We lie on the bed or sit on Daddy’s while he draws plans for our ideal house in Baguio or Shenandoah Valley. There is no food to prepare, no books to read, no strength for anything, so we all plan various futures, talk about the future and the past in order to forget the hunger and food and the monotony of living from day to day, waiting—.

Bede wants to talk about food all the time—how he will raid the icebox. Bread and butter—oh! says he—with chicken or ham or cheese on it! When we get under the net I let them talk food for an hour every night, then they must not mention it again. I can only stand it that long every day.


Aug. 8, 1944

Jerry says it is funny that three of us should get B-2 deficiency when he hasn’t had it yet. I tell him he has had the other kind, B-I, far longer than we have had ours. I don’t talk about a lot of things but I know them. He looked at me and didn’t say a word, for he had just been examining his swollen ankles, rubbing his aching hands.

June and Bede were still empty when they finished lunch, though the beef broth was good and sautéed radish better than it sounds with Jerry’s pickled onions. What would we do without Jerry’s versatility, his constantly sprouting ideas and practical efforts? I can do nothing but conserve the little strength I have, on a dirt couch, reading Durant on all the Chinese philosophers.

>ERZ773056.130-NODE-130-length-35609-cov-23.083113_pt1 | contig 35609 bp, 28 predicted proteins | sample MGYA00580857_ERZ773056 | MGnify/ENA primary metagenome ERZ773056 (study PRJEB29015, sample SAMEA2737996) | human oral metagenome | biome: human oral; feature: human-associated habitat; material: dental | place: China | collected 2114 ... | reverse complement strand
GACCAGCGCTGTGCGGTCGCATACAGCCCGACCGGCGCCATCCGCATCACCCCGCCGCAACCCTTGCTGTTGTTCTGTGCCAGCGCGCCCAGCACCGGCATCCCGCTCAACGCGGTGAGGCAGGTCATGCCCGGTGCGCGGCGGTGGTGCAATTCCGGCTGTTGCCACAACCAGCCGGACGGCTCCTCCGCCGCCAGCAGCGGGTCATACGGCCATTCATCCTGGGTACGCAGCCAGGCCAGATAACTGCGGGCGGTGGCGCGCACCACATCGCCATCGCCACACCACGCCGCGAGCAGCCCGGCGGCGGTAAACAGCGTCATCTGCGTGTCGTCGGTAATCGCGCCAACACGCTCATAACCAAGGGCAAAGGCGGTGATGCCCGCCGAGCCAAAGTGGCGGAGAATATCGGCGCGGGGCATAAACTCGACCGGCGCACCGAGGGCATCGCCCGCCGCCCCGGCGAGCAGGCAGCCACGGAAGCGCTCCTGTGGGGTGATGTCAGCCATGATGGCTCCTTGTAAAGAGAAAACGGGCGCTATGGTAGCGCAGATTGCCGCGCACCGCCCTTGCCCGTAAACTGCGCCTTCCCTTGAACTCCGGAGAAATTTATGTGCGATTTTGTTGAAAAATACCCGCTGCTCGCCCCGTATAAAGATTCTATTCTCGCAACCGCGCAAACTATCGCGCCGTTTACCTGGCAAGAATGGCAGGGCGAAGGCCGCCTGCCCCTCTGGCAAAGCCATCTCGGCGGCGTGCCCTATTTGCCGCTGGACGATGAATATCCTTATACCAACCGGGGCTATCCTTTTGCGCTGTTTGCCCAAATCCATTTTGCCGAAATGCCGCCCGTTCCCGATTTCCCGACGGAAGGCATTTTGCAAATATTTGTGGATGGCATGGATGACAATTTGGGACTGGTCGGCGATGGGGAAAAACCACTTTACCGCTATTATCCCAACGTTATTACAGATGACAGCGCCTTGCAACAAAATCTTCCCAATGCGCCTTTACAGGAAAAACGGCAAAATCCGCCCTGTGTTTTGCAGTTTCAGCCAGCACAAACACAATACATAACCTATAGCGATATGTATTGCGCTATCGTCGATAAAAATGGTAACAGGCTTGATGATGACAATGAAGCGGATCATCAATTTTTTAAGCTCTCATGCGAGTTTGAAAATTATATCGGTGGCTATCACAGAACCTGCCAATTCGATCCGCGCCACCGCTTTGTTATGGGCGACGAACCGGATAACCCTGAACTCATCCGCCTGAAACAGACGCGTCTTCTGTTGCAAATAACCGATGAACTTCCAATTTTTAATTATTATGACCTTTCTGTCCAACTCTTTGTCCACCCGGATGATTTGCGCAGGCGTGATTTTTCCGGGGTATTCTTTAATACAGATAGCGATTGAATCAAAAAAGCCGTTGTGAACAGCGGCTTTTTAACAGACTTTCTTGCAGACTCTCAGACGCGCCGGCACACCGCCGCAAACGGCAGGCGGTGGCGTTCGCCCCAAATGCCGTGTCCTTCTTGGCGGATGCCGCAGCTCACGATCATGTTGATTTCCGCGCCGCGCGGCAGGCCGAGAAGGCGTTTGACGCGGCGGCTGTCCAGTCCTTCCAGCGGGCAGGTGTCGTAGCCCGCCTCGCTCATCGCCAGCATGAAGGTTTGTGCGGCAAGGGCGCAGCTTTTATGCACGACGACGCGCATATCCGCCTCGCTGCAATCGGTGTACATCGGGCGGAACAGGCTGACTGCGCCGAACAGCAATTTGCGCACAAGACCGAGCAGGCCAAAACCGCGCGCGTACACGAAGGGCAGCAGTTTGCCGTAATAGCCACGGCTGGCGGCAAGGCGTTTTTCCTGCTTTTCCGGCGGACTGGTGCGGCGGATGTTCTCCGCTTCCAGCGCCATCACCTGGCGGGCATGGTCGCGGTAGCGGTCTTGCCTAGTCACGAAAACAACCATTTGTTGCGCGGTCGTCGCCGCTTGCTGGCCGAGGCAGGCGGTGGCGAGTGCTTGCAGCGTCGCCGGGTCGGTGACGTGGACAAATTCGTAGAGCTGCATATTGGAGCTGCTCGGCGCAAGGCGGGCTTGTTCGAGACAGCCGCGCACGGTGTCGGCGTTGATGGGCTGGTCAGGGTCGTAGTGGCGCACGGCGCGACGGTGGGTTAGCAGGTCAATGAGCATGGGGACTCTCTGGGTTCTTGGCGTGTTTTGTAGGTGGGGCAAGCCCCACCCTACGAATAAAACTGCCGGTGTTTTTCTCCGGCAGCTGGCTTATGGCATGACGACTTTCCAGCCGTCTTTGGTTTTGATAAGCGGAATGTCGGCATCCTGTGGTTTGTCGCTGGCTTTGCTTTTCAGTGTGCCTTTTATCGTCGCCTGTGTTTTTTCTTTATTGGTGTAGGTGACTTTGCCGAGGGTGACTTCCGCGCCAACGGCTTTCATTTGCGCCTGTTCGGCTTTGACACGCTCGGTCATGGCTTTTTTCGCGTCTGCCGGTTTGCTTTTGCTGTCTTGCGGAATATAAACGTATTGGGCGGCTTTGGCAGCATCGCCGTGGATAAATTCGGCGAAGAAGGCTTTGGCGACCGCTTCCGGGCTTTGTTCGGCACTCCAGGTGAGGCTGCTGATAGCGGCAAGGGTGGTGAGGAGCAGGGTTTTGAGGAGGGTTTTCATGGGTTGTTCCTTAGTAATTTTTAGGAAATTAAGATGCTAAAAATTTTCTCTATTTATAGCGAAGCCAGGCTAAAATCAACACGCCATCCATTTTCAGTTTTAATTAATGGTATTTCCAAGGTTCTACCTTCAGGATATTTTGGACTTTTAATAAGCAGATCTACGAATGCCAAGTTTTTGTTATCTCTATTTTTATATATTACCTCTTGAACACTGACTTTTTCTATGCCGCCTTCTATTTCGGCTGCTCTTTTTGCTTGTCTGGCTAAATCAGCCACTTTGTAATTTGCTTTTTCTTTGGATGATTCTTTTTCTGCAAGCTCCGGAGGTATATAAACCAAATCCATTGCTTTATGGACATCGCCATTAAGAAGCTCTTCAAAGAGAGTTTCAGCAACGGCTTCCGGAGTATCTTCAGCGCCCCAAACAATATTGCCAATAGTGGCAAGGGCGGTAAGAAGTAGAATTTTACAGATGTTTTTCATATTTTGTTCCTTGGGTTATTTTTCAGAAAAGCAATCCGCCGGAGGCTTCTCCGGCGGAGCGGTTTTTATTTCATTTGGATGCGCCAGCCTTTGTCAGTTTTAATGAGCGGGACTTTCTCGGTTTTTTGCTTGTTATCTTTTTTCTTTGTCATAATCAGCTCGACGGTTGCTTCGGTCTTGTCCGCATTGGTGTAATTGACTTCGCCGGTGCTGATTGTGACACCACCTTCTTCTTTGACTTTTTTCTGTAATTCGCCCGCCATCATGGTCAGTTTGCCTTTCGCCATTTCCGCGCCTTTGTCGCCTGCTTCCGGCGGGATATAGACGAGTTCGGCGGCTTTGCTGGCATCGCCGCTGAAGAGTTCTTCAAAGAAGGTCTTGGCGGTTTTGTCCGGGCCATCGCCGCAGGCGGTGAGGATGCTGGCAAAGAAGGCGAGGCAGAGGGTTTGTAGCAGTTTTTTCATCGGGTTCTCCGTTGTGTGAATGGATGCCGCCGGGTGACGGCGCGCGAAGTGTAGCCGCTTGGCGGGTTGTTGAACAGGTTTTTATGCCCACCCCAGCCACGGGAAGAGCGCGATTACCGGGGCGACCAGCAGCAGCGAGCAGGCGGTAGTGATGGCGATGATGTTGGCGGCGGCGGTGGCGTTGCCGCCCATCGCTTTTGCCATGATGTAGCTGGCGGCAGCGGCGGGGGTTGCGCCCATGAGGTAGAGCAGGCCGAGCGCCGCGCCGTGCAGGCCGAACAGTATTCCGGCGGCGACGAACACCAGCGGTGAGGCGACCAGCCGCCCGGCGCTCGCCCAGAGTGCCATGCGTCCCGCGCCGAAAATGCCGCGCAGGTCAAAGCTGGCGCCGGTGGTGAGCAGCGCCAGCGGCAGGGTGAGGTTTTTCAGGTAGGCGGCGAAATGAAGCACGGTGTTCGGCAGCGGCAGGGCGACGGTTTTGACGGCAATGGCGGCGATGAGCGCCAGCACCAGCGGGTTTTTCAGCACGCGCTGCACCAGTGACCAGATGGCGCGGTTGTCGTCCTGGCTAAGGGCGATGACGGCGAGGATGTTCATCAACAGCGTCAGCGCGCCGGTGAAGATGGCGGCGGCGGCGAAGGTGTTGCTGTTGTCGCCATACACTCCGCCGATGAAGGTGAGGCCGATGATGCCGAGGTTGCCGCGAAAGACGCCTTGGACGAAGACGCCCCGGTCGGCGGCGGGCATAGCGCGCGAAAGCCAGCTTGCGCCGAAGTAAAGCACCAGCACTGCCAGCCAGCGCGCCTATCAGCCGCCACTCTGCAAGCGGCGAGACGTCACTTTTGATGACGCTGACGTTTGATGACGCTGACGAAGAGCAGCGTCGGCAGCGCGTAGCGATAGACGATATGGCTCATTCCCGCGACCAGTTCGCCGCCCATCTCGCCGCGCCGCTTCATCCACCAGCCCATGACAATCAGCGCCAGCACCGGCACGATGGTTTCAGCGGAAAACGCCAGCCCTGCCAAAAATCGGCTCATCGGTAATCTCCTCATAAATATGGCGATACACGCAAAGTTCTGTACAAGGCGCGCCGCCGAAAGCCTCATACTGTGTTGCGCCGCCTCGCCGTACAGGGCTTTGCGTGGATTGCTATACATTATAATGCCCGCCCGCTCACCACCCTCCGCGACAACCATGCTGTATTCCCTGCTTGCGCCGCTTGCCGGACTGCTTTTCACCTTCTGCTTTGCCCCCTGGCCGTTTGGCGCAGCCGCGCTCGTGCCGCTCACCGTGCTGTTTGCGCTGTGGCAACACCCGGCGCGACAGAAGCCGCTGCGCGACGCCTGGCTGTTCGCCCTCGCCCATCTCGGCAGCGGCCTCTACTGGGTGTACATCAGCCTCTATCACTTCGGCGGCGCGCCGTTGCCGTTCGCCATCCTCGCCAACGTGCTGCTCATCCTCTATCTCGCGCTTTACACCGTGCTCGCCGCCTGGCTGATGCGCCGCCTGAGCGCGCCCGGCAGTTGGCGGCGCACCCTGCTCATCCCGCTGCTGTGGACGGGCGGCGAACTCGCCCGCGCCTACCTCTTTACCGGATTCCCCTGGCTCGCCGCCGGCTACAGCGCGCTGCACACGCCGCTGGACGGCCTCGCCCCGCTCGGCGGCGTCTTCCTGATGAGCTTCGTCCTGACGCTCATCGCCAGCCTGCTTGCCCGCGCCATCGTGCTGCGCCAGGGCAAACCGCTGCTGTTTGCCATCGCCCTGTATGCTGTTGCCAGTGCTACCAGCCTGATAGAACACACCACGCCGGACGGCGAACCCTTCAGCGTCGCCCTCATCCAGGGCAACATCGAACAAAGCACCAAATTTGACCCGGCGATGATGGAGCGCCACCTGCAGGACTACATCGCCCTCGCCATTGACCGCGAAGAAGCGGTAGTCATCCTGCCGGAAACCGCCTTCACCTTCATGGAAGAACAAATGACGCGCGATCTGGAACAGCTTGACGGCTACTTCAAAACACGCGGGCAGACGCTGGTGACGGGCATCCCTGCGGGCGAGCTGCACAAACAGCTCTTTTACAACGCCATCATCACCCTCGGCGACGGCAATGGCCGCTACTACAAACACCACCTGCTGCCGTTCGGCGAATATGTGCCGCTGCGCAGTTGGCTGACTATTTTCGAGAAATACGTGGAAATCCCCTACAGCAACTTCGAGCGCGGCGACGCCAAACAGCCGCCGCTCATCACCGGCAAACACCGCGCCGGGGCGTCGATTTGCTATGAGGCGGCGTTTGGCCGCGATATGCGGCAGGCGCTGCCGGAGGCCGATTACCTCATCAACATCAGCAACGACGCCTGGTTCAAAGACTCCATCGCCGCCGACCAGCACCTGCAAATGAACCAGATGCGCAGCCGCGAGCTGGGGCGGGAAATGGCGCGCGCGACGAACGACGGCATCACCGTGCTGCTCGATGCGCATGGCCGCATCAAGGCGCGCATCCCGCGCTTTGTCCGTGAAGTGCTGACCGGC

Aug. 6, 1944

Poor Bede is so hungry. I told him to come to me when he couldn’t stand it and we would talk but not to ask Daddy for it drives him crazy to be able to do nothing, and we just haven’t enough to keep giving extras. I told him Daddy was a big man who needed a lot, that he was hungrier than Bede all the time because he denies himself for us constantly. I suggested that Bede try to keep busy to forget hunger, but not to run it off. He understood and almost wept but said he would be a soldier. I told him the last few weeks would be the hardest, but it began to look near, so he must tighten his belt another notch.